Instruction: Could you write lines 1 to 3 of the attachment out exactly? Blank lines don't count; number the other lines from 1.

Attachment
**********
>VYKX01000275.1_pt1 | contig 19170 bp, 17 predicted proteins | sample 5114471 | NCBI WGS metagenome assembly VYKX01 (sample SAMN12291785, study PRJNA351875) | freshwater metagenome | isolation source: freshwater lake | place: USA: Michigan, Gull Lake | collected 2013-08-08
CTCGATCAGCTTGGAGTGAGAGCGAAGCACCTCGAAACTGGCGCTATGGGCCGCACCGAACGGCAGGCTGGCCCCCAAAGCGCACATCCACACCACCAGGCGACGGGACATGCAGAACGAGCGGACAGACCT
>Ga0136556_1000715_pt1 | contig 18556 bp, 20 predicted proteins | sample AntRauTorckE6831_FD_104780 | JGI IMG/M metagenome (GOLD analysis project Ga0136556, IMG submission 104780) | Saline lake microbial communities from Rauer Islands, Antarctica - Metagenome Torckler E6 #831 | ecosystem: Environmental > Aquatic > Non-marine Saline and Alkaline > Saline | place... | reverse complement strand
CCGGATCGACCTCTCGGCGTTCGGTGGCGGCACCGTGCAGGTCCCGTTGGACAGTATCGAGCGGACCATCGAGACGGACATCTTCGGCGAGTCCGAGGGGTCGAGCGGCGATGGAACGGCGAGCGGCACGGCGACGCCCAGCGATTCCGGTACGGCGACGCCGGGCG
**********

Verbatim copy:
>VYKX01000275.1_pt1 | contig 19170 bp, 17 predicted proteins | sample 5114471 | NCBI WGS metagenome assembly VYKX01 (sample SAMN12291785, study PRJNA351875) | freshwater metagenome | isolation source: freshwater lake | place: USA: Michigan, Gull Lake | collected 2013-08-08
CTCGATCAGCTTGGAGTGAGAGCGAAGCACCTCGAAACTGGCGCTATGGGCCGCACCGAACGGCAGGCTGGCCCCCAAAGCGCACATCCACACCACCAGGCGACGGGACATGCAGAACGAGCGGACAGACCT
>Ga0136556_1000715_pt1 | contig 18556 bp, 20 predicted proteins | sample AntRauTorckE6831_FD_104780 | JGI IMG/M metagenome (GOLD analysis project Ga0136556, IMG submission 104780) | Saline lake microbial communities from Rauer Islands, Antarctica - Metagenome Torckler E6 #831 | ecosystem: Environmental > Aquatic > Non-marine Saline and Alkaline > Saline | place... | reverse complement strand